Monday, December 16, 2013

Is the treasury market oversold?

When it comes to treasuries, there is no shortage of bearish news. The budget deal is done, the third quarter GDP was better than expected (inventory build issue aside), and the US labor markets are supposedly getting better. Expectations of an "early taper" are running high, with the Fed poised to pull the trigger on cutting back securities purchases sooner than was originally thought. Moreover, bond funds outflows continue, with many investors dumping anything that has a fixed coupon. And if the fundamentals aren't bad enough, technicals for treasuries look terrible as well. Moving averages and other technical indicators are all screaming "sell".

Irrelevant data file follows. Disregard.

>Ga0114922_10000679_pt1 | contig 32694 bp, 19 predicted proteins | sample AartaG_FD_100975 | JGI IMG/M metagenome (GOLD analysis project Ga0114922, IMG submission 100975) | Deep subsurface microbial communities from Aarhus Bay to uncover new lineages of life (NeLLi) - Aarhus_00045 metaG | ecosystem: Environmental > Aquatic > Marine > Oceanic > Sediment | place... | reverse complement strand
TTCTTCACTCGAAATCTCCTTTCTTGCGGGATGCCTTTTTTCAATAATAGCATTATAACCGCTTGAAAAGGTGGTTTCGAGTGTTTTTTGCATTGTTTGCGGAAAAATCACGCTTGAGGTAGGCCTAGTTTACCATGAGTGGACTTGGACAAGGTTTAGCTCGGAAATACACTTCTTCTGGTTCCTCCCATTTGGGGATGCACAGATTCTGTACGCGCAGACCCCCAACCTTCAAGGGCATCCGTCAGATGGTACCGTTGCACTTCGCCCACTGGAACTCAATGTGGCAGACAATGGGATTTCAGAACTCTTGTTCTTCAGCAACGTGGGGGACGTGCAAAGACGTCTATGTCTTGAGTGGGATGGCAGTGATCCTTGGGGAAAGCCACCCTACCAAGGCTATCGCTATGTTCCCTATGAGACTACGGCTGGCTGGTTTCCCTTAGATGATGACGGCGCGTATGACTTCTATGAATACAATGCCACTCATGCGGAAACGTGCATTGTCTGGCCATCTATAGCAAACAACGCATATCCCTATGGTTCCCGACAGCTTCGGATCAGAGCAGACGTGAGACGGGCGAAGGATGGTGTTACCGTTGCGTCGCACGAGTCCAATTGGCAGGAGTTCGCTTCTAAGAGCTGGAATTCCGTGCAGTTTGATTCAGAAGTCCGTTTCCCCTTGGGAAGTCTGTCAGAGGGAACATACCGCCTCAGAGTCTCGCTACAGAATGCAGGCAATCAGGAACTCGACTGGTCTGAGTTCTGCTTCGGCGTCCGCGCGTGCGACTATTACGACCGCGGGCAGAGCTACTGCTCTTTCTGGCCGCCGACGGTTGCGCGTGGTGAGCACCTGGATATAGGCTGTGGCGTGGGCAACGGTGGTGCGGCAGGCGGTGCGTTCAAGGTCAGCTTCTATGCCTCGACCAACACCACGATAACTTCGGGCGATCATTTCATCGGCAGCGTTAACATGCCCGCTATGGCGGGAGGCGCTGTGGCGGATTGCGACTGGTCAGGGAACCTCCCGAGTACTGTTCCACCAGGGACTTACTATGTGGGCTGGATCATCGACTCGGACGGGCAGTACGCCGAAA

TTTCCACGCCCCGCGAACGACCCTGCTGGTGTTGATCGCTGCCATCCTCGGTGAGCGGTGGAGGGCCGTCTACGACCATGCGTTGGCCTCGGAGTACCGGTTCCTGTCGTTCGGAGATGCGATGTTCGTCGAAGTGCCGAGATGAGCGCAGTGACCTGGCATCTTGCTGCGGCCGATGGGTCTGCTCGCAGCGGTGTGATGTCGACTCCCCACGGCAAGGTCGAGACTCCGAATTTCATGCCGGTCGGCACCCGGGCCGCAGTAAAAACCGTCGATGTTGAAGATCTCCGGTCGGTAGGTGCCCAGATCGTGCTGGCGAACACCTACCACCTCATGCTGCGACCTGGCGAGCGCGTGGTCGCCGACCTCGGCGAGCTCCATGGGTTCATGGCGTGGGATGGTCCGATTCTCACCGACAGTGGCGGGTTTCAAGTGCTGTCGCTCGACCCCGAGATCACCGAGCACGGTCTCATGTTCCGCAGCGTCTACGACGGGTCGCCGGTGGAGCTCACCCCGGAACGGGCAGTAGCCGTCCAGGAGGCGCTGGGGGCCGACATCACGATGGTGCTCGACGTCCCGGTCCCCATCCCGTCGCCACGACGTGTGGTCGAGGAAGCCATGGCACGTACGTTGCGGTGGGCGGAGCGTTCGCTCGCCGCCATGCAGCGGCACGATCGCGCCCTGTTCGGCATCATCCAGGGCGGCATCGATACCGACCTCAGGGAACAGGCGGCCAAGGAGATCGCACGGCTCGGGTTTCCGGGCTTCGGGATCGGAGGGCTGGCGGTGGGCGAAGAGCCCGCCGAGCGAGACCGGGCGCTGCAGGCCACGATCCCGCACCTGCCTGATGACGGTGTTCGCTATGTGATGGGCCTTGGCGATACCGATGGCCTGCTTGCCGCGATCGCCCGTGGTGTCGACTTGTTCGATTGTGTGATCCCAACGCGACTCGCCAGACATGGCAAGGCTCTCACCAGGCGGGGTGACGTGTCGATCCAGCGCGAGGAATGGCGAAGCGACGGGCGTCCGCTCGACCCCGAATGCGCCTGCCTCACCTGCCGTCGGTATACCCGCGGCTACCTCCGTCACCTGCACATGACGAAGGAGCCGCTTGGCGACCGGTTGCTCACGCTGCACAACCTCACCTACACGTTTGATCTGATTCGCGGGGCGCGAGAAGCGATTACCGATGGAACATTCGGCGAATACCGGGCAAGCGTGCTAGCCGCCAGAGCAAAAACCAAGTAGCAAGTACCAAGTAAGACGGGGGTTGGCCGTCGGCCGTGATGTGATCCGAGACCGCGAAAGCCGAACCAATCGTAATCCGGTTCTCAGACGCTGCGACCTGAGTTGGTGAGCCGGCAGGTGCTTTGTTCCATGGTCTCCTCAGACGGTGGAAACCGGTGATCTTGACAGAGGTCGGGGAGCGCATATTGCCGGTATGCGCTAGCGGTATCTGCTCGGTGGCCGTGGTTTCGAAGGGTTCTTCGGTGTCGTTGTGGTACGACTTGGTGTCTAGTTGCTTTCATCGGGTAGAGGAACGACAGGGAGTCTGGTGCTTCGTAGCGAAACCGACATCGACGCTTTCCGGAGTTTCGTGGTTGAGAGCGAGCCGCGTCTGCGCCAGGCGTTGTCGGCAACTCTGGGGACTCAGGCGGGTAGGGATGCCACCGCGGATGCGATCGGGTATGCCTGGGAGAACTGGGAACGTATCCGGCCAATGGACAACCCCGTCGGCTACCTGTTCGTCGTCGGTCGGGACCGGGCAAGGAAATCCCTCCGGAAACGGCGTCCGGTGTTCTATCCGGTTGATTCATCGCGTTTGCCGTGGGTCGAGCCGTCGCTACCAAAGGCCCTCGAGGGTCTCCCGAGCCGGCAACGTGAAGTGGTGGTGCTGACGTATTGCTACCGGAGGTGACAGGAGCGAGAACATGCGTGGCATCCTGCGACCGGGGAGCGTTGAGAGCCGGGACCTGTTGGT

Based on daily trend (source:

That's precisely what many investors have been doing since October, as treasuries resumed the decline which began last spring.


Now consider the following chart. It shows the aggregate speculate investor positioning in dollar rate-sensitive futures. The measure is duration weighted, assigning a higher weight to the 10y note futures than to bill futures for example.

Source: Credit Suisse

This tells us that "speculative" investors are building up what amounts to a large (relative to recent history) short treasuries position. And why not - so far all signs have pointed to this being the right trade. Until some of these trigger-happy traders begin to cover.

With all the bearish news out and everyone - including retail investors - talking about rising rates, the contrarian view would put the near-term risk in treasuries to the upside.
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